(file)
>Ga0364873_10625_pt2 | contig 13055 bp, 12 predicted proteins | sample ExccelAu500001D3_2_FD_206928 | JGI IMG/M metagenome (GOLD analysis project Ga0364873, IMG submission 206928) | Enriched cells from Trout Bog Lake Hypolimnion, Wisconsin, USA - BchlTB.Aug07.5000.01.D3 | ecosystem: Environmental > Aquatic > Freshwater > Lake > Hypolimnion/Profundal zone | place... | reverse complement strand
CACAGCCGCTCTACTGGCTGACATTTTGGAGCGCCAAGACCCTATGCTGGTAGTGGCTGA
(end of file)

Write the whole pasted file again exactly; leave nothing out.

>Ga0364873_10625_pt2 | contig 13055 bp, 12 predicted proteins | sample ExccelAu500001D3_2_FD_206928 | JGI IMG/M metagenome (GOLD analysis project Ga0364873, IMG submission 206928) | Enriched cells from Trout Bog Lake Hypolimnion, Wisconsin, USA - BchlTB.Aug07.5000.01.D3 | ecosystem: Environmental > Aquatic > Freshwater > Lake > Hypolimnion/Profundal zone | place... | reverse complement strand
CACAGCCGCTCTACTGGCTGACATTTTGGAGCGCCAAGACCCTATGCTGGTAGTGGCTGA